"" Writer's Wanderings: Safe Sunscreen For Coral Reefs

Thursday, March 07, 2019

Safe Sunscreen For Coral Reefs

More and more tourist areas associated with ocean beaches and reefs are banning the sale of sunscreens with the chemicals oxybenzone and octinoxate in them. Studies have shown that these chemicals are having an adverse effect on the health of coral reefs most especially in high tourist areas.

It is estimated that between 6,000 and 14,000 tons of sunscreen, equivalent to 25-60 million bottles of sunscreen wash off of snorkelers and swimmers each year. With ocean and coastal tourism growing each year, the problem will only get worse if not curtailed soon.

So what are we to do? Chance skin cancer? Nope. Thankfully there are safer sunscreens being marketed that will protect us as well as the environment. We just have to be aware of them. Here is a list of those that are said not to contain the harmful chemicals.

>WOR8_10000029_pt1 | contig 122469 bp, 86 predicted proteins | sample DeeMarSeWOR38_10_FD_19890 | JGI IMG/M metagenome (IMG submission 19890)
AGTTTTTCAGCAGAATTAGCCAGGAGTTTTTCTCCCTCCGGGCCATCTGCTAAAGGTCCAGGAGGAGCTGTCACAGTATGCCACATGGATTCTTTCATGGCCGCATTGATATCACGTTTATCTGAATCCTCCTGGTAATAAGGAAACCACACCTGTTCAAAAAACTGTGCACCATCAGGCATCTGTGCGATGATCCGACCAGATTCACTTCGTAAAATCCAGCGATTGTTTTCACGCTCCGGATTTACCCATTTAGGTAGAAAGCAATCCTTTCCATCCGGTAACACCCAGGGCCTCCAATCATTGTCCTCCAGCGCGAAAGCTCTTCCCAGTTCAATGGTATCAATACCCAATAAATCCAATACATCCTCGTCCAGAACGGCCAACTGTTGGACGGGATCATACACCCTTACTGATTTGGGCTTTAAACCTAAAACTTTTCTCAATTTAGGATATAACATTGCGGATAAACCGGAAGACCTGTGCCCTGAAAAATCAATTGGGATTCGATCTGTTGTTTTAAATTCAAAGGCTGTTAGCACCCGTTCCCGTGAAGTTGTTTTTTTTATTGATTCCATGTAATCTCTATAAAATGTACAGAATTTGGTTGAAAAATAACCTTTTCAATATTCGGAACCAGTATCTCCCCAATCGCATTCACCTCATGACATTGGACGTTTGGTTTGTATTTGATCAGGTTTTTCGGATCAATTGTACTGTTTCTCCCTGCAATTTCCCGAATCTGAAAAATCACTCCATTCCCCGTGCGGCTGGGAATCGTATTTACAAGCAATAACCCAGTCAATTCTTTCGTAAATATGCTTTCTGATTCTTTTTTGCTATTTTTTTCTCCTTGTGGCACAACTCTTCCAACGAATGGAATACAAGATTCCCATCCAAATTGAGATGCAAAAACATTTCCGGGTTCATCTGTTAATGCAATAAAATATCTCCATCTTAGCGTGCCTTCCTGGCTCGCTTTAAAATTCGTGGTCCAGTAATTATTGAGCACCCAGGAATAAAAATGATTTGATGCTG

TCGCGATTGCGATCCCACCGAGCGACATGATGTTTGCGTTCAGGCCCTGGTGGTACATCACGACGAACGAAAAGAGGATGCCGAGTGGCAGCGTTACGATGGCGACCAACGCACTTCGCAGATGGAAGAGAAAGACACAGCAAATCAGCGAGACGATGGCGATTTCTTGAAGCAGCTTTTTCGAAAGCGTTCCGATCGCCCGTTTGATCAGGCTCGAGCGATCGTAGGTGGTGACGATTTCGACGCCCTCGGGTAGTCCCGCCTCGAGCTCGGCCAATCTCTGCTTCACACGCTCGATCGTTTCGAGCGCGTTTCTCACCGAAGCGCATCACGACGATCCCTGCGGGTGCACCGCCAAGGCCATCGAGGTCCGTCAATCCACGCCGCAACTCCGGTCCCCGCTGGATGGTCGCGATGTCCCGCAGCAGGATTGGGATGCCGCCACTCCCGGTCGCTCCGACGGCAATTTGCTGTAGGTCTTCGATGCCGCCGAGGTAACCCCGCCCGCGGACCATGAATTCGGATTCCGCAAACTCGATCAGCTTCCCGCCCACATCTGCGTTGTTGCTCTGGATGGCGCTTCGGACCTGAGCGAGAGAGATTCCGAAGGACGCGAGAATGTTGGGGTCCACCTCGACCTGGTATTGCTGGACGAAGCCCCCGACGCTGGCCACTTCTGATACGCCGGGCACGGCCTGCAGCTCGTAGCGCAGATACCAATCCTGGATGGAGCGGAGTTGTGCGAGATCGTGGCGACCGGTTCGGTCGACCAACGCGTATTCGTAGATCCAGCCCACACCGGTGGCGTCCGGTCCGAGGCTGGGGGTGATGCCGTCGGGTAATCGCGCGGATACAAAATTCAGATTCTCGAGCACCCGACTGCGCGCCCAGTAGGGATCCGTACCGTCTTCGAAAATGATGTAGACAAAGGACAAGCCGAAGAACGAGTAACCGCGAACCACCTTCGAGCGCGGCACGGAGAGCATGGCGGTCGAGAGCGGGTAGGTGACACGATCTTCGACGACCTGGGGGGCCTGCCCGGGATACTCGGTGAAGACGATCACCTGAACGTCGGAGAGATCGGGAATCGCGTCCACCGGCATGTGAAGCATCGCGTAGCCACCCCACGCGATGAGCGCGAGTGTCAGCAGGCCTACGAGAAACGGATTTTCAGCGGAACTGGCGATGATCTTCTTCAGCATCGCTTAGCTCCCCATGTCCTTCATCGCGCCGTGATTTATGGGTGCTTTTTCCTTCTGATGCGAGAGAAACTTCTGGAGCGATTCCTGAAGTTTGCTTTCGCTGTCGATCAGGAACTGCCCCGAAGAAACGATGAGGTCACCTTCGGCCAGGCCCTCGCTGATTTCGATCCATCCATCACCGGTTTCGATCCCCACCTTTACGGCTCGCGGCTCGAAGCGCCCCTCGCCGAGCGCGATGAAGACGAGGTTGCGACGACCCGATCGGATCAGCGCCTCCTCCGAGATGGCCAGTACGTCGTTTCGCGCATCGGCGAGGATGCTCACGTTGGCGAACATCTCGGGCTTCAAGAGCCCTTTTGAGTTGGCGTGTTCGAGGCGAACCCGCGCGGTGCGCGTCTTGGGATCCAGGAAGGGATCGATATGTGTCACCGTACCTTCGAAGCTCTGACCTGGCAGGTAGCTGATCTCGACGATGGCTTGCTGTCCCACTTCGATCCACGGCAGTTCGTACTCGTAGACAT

*Mama Kuleana Waterproof SPF 30 Reef-safe Sunscreen
*Kokua Sun Care Hawaiian SPF 50 Natural Zinc Sunscreen
*Little Hands Hawaii SPF 35+ All-natural and Organic Sunscreen
Manda Organic SPF 50 Sun Paste
*Raw Love SPF 35 All-natural Mineral Sunscreen
Thinksport SPF 50 Sunscreen
All Good SPF 30 Sport Sunscreen Lotion
Babo Botanicals SPF 30 Clear Zinc Lotion
Suntegrity Natural Mineral Sunscreen
Badger SPF 30 Unscented Sunscreen Cream
Raw Elements SPF 30 Certified Natural Sunscreen
Stream2Sea SPF 30 Mineral Sunblock
Loving Naturals Clear Body SPF 30+ All-natural Sunscreen
Reef Safe Oxybenzone Free Biodegradable SPF 50 Sunscreen
Banana Boat Simply Protect SPF 50+ Sunscreen (spray, not lotion)

Banana Boat is the only product I recognize as a popular sunscreen but I would wager a guess that many of the major makers will be revising their products soon. Hawaii has already banned products with those two chemicals in them and Florida has legislation pending to do the same. (Key West has a local ban.) Grand Cayman is promoting the use of chemical free sunscreen and I wouldn't be surprised to see law passed there as well.

Check the labels before you buy and help keep our coral reefs healthy.

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